The Department for Education has proposed measures for rating the performance of academy chains and local authorities, which would be published on an ongoing basis.
Under the proposals, out for consultation, chains and councils would be given a score for the value they add to pupil attainment between key stages 2 and 4.
The length of time an academy has been part of a chain would also be factored in, to account for the growing influence of an academy as time passes.
The proposal speculatively includes scores for 100 councils and 20 large academy chains.
Among the best-performing academy chains on the new metrics are Ark Schools, United Learning and the Harris Federation. At the bottom of the list are University of Chester Academy Trust, the School Partnership Trust Academies, and Greenwood Dale.
Councils are also scored on the rate of improvement in their schools. Nine of the highest 10 improvers are London boroughs. Among the lowest-scoring authorities, nine are in the north of England.
Local Government Association (LGA) children and young people board chair Councillor David Simmonds welcomed the plans, but raised the prospect of using the methodology to compare councils and chains, which the report advises against.
Mr Simmonds said: “It is a step towards what the LGA and councils have been calling for, for some time.
“If we can come up with measures that allow us to compare easily between local authorities and academy trusts, then it will be very welcome.”
Phillip Bourne, director of school and academy compliance at School Data, was also enthusiastic about the measures – especially their focus on contextual factors.
“It is most reassuring that the DfE are considering value added [gains from starting points] and improvement over time as the measure of effectiveness for these groups of schools.
“Academies with low or very low prior attainment, despite their resilience and ambition, should not be compared with those that have the brightest students in the most affluent areas. “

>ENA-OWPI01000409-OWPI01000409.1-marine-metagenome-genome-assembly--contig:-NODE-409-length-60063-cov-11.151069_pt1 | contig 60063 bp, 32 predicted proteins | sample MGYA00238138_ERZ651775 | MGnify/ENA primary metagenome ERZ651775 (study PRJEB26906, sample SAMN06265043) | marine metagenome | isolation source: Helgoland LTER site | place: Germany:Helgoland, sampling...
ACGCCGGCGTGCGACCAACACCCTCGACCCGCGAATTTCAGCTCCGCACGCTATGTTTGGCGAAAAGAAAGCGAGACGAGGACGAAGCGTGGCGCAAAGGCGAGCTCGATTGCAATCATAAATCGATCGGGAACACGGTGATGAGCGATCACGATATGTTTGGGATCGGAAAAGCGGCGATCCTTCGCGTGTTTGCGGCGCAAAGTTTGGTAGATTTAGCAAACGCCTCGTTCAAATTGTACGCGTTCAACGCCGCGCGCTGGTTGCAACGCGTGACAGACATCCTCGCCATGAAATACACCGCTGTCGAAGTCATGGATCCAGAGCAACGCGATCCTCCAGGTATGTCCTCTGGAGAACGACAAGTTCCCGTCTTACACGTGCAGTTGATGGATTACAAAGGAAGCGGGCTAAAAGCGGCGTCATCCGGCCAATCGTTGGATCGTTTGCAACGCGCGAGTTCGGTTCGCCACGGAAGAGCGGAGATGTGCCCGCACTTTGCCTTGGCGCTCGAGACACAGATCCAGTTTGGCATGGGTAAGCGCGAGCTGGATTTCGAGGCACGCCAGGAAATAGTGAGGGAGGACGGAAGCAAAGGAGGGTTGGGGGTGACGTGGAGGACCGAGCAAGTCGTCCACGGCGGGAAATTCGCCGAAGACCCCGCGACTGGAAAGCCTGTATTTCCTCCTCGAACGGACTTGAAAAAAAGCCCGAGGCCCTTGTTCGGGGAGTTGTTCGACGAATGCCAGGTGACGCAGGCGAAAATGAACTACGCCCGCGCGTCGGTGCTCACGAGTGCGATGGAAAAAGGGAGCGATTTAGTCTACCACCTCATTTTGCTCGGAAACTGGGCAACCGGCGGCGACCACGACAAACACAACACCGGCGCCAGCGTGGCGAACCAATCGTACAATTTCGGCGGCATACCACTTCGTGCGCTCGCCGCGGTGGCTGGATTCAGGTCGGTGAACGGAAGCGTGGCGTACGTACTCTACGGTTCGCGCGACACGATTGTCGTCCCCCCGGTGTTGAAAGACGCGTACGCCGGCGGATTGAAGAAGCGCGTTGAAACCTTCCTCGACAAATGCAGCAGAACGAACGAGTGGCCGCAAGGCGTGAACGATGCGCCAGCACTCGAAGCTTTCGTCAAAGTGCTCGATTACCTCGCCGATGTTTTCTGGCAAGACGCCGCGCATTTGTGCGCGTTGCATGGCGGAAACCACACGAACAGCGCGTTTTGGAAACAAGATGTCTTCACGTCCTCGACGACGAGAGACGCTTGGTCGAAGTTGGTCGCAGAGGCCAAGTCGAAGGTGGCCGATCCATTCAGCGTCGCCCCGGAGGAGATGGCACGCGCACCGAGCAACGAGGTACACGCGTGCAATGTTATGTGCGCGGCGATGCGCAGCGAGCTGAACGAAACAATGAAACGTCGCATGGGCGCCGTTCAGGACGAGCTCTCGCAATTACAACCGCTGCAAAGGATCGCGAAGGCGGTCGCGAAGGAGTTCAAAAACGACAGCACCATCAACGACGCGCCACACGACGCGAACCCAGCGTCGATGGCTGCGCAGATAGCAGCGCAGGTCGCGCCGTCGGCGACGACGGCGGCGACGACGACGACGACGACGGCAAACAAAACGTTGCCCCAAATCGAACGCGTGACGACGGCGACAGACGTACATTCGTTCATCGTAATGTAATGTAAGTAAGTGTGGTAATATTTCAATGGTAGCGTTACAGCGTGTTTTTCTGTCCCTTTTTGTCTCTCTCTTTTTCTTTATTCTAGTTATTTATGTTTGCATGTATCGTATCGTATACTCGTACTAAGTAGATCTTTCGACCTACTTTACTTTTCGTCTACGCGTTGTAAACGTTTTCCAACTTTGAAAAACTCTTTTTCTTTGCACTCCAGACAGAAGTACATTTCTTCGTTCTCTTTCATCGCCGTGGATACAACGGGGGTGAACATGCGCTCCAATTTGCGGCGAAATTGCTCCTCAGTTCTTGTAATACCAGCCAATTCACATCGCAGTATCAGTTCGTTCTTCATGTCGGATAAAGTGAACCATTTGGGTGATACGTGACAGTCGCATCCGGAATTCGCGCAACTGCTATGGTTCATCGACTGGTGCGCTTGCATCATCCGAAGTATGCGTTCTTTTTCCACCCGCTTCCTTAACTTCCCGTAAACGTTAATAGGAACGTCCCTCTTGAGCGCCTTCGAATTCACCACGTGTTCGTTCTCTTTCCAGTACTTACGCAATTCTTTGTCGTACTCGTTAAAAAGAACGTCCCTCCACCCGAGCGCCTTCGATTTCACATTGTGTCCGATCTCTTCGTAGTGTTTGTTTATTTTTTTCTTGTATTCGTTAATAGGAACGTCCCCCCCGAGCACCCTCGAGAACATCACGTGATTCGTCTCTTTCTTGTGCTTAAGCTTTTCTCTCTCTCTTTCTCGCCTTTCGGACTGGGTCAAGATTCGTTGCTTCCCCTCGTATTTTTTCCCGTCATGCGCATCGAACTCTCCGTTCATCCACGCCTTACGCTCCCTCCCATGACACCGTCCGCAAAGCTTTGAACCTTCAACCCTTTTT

Although the government believes value-added measures are fair, its proposal accepts their weaknesses.
The report says: “Measures of value added are estimates with a degree of uncertainty that should be recognised in any measures derived from them, particularly when looking at changes over time. The nature of value added means that two schools with the same score can have very different characteristics that may affect rates of improvement.”
To aid interpretation of the scores, other information about schools in a chain will also be published including average levels of disadvantage and prior attainment.
The report adds: “No measure can fully capture the range of individual circumstances in every school, academy chain or local authority, or the full breadth of their activity. Similarly, the measures are based on data that is currently available. As the performance tables evolve these measures will also evolve.”
Schools Week contacted the three academy chains with the highest and lowest scores, with the 10 councils with the lowest scores.
Most declined to comment while the consultation was ongoing. However, University of Chester Academies Trust urged caution: “This is the first application of experimental measures by the Department for Education to sets of annual data for groups of academies that are themselves unstable with shifting membership. This may not be so important for the largest chains or local authorities but the timing of the addition or loss of one or two academies in the short period they have existed could make a significant difference to medium and small chains. The proportion of primary and secondary academies in a chain could also influence the analysis.
“UCAT has been working closely with the department, regional schools commissioners and an outstanding local teaching school as its strategic partner for school improvement to secure rapid and sustainable improvement for all its academies and this is already bearing fruit.”